Williamsburg Journals

Occupied Colonial Williamsburg - Under the Redcoat

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A June 2005 trip to Williamsburg by Taylor Shelby

Mary Dickinson Store Photo, Williamsburg, Virginia More Photos
Quote: I went to Colonial Williamsburg for Under the Redcoat, which is the reenactment of the British Occupation of Williamsburg in 1781. As a participant in the reenactment, I had a unique perspective, but my tourist side was well represented.

Occupied Colonial Williamsburg - Under the Redcoat

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Overview

Colonial Bathroom Photo, Williamsburg, Virginia
Quote:
I am a Revolutionary War Reenactor. I portray a camp follower in His Majesty's 64th Regiment of Foot. This was Colonial Williamsburg's Under The Redcoat, a reenactment of the British Occupation of Williamsburg during 1781. When I heard the event was being held in Williamsburg, I knew I couldn't miss it, not only because it is a wonderful event, but also because I had never been to Williamsburg. I had anticipated to go as a reenactor and not really spend a lot of time actually doing the stuff that the city is known for. Yeah, that lasted about 5 seconds. As soon as I walked into the town, I started planning the stuff I wanted to do. One of the days I didn't even dress in my colonial garb,...Read More

The Raleigh Tavern Bakeshop

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Restaurant

The Raleigh Tavern Bakeshop Photo, Williamsburg, Virginia
Quote:
The bake shop isn't so much a restaurant as it is, well, a bakery. I wandered in here one afternoon and grabbed a few rolls and some cheese, and it began a love affair that will go on forever. Let me introduce you to my new boyfriend, the Raleigh Bakeshop "Tavern Roll." You can buy these little hunks of heaven (3 for $2), throw them in your bag, and snack on them for the rest of the day. They are soft and wonderful and somehow manage to taste like one of those giant pretzels you get at a ball game. But there is a lot more than that. You can also get fabulous cookies ($1.50), cornbread, and various cakes. This is a good plan if you want a light lunch or a snack. I ate here quite a bit. You ...Read More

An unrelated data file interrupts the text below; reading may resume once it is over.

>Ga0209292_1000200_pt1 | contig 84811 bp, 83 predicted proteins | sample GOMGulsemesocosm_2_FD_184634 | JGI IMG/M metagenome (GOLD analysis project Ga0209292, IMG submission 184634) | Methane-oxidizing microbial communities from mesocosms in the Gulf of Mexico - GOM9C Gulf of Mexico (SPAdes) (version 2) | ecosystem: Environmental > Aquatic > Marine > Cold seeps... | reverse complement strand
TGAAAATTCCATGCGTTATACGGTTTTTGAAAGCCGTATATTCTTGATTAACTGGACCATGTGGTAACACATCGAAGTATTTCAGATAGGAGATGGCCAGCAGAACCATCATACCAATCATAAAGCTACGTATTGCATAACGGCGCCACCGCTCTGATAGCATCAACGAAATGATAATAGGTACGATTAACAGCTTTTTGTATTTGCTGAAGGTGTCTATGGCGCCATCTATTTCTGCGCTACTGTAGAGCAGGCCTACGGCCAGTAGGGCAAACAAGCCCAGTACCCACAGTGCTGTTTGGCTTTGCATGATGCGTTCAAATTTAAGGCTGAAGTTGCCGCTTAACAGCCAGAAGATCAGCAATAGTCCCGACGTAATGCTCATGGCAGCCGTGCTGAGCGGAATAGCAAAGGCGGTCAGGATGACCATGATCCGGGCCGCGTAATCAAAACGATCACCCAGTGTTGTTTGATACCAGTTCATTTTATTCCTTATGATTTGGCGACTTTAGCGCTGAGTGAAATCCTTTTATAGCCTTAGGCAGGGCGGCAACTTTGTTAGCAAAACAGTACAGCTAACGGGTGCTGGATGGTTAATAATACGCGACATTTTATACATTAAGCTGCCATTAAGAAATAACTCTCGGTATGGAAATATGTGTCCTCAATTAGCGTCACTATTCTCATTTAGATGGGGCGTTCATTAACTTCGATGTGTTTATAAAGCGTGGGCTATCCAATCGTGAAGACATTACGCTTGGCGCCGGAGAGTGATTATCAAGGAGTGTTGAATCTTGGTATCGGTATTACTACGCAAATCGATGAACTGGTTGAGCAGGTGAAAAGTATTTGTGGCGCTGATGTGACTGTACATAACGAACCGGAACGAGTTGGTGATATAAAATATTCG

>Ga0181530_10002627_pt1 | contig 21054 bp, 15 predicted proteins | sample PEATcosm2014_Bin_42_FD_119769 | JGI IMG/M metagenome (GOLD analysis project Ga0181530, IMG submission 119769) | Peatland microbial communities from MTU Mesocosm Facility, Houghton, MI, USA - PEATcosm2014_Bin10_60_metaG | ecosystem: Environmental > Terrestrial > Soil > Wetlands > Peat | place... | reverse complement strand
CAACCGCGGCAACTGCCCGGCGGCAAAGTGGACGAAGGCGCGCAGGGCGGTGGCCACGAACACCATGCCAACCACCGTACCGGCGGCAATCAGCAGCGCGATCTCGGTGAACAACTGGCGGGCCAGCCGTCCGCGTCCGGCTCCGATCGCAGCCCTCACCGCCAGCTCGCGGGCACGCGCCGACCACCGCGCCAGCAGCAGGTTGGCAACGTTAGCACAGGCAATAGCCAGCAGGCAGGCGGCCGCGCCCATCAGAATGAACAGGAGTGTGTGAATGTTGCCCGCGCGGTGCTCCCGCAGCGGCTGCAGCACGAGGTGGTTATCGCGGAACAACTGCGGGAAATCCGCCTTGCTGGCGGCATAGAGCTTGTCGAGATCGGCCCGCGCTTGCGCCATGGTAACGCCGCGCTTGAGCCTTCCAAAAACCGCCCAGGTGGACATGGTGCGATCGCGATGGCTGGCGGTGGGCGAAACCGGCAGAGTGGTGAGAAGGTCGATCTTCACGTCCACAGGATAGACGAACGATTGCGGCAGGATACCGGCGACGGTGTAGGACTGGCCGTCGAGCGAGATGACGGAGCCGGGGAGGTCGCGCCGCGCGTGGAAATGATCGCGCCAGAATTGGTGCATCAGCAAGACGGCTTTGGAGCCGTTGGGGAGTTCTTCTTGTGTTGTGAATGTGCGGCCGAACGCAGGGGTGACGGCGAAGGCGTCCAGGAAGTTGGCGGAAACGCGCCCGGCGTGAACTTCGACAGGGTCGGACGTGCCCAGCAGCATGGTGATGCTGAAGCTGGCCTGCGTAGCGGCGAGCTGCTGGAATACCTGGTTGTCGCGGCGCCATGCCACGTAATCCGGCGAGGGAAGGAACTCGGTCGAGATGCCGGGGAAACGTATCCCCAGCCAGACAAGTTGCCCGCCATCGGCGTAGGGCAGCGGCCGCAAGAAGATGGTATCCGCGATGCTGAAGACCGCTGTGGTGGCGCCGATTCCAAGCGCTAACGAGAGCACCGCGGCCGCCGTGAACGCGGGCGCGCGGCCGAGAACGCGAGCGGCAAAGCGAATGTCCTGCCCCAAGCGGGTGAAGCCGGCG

Member Rating 5 out of 5 on June 30, 2005

The Raleigh Tavern Bakeshop
Behind the Raleigh Tavern
Williamsburg, Virginia 23185
757/229-1000

Mary Dickinson Store

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Attraction

Mary Dickinson Store Photo, Williamsburg, Virginia
Quote:
This was one of the first stops that I made in Colonial Williamsburg, not only because it is somewhat near the entrance but also because I was in dire need of a cap (no respectable colonial lady would be seen without!) and a hat. It was a good thing that I was here at the start, when I had money; otherwise I would have melted my credit card. The Williamsburg merchants offer really wonderful-quality products, even if they are a little on the steep side. One thing to keep in mind is that it is a non-profit site, so all that money you are pouring in is at least going back to education (hopefully that will soften the blow a bit). The Mary Dickinson store has an impressive selection of hats for lad...Read More

Member Rating 5 out of 5 on June 29, 2005

Mary Dickinson Store
Duke of Gloucester Street
Williamsburg, Virginia

The Governor's Palace

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Attraction

The Governor's Palace Photo, Williamsburg, Virginia
Quote: